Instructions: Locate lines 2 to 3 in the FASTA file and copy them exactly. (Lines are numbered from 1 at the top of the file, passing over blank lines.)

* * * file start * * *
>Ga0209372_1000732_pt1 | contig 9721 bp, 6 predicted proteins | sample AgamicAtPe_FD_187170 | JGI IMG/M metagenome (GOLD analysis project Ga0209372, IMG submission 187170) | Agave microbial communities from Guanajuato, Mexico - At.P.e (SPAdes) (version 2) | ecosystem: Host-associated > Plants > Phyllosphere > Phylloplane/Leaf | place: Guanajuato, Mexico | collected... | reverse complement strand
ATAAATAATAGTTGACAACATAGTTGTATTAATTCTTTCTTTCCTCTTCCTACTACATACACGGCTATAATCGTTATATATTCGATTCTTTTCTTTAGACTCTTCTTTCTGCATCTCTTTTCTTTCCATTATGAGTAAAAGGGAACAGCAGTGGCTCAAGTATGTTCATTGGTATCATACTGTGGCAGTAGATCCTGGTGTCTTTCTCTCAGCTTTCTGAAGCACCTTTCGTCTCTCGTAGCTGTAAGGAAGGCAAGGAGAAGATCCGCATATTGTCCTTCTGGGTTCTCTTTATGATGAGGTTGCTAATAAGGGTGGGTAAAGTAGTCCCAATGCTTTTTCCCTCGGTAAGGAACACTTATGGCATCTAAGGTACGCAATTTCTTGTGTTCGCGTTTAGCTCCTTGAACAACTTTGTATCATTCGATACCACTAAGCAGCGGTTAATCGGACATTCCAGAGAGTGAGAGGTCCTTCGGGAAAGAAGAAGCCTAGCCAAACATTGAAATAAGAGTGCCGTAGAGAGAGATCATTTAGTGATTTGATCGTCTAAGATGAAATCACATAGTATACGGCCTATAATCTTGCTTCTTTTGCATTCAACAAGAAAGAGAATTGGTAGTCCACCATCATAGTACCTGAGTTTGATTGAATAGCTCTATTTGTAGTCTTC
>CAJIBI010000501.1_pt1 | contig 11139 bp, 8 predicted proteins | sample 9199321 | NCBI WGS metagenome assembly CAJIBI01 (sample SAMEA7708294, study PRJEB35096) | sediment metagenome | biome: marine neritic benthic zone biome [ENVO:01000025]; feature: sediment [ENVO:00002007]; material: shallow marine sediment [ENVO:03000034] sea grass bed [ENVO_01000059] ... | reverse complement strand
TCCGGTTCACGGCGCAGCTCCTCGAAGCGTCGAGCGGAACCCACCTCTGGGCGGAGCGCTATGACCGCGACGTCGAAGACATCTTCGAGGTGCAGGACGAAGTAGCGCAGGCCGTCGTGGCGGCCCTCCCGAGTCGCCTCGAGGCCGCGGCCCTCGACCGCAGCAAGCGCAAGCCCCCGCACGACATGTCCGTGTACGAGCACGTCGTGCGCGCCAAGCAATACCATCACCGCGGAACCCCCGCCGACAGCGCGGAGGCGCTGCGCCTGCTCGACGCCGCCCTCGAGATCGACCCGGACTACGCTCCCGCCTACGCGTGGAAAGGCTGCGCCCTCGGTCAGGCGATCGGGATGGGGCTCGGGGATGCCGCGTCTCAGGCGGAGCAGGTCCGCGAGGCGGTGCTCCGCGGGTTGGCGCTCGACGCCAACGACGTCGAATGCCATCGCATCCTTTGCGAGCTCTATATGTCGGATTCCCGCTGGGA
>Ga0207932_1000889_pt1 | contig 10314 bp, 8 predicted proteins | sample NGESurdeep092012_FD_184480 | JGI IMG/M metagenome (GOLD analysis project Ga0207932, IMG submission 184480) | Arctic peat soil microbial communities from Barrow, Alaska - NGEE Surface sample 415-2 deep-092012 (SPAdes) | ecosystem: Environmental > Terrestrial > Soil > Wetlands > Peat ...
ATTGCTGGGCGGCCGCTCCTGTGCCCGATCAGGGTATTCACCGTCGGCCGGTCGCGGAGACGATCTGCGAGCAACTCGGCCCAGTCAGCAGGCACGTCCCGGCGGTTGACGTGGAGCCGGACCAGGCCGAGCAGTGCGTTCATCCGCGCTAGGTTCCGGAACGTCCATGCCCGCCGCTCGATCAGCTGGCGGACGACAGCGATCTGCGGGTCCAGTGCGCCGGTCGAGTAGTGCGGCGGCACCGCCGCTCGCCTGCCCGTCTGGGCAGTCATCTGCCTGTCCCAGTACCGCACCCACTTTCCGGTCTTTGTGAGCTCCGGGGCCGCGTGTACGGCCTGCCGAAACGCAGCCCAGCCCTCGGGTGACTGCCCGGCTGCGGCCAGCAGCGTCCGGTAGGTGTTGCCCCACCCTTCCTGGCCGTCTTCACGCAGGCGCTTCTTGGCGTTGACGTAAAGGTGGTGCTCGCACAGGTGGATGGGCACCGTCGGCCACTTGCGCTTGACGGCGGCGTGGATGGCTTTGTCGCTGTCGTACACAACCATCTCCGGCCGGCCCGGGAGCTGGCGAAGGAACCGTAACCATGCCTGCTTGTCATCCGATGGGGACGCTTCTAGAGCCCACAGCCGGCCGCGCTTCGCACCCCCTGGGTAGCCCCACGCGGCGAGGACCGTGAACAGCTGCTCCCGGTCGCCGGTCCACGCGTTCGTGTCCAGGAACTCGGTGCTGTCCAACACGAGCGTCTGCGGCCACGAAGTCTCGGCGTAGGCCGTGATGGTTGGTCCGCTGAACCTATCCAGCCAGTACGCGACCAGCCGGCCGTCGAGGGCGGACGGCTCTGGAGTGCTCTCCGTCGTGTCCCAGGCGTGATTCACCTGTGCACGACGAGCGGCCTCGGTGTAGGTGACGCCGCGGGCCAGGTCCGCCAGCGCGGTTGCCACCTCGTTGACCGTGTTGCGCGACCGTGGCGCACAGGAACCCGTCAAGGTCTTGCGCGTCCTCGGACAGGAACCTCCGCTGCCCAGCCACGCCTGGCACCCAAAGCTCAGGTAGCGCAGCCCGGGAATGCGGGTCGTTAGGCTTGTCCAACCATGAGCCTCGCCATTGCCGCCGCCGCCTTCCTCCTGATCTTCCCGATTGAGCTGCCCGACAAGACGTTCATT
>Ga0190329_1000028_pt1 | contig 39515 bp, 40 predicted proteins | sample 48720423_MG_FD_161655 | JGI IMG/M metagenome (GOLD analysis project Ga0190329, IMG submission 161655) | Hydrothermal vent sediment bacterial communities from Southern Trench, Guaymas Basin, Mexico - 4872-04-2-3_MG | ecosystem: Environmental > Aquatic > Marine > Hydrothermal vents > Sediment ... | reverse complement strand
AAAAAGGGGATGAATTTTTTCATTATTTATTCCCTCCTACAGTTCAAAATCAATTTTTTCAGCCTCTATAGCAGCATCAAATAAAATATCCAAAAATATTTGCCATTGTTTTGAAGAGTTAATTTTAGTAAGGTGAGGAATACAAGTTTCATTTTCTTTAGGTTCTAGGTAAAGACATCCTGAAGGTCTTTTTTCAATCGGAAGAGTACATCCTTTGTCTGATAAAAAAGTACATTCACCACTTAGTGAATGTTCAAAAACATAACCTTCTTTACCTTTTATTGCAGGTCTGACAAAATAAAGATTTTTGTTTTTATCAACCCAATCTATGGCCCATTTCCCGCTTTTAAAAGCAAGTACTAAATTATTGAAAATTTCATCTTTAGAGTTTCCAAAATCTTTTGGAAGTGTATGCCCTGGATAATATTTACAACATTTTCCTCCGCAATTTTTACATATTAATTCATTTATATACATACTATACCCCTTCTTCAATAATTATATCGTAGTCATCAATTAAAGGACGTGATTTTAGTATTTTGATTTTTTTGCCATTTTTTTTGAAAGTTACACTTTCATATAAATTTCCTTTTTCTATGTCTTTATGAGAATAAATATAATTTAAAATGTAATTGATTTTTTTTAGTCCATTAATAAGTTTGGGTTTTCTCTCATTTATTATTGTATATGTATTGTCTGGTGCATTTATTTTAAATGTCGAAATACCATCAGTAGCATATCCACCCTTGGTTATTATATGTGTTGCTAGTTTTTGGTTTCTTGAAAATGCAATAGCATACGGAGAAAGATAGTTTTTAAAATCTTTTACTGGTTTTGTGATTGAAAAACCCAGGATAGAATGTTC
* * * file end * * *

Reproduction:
ATAAATAATAGTTGACAACATAGTTGTATTAATTCTTTCTTTCCTCTTCCTACTACATACACGGCTATAATCGTTATATATTCGATTCTTTTCTTTAGACTCTTCTTTCTGCATCTCTTTTCTTTCCATTATGAGTAAAAGGGAACAGCAGTGGCTCAAGTATGTTCATTGGTATCATACTGTGGCAGTAGATCCTGGTGTCTTTCTCTCAGCTTTCTGAAGCACCTTTCGTCTCTCGTAGCTGTAAGGAAGGCAAGGAGAAGATCCGCATATTGTCCTTCTGGGTTCTCTTTATGATGAGGTTGCTAATAAGGGTGGGTAAAGTAGTCCCAATGCTTTTTCCCTCGGTAAGGAACACTTATGGCATCTAAGGTACGCAATTTCTTGTGTTCGCGTTTAGCTCCTTGAACAACTTTGTATCATTCGATACCACTAAGCAGCGGTTAATCGGACATTCCAGAGAGTGAGAGGTCCTTCGGGAAAGAAGAAGCCTAGCCAAACATTGAAATAAGAGTGCCGTAGAGAGAGATCATTTAGTGATTTGATCGTCTAAGATGAAATCACATAGTATACGGCCTATAATCTTGCTTCTTTTGCATTCAACAAGAAAGAGAATTGGTAGTCCACCATCATAGTACCTGAGTTTGATTGAATAGCTCTATTTGTAGTCTTC
>CAJIBI010000501.1_pt1 | contig 11139 bp, 8 predicted proteins | sample 9199321 | NCBI WGS metagenome assembly CAJIBI01 (sample SAMEA7708294, study PRJEB35096) | sediment metagenome | biome: marine neritic benthic zone biome [ENVO:01000025]; feature: sediment [ENVO:00002007]; material: shallow marine sediment [ENVO:03000034] sea grass bed [ENVO_01000059] ... | reverse complement strand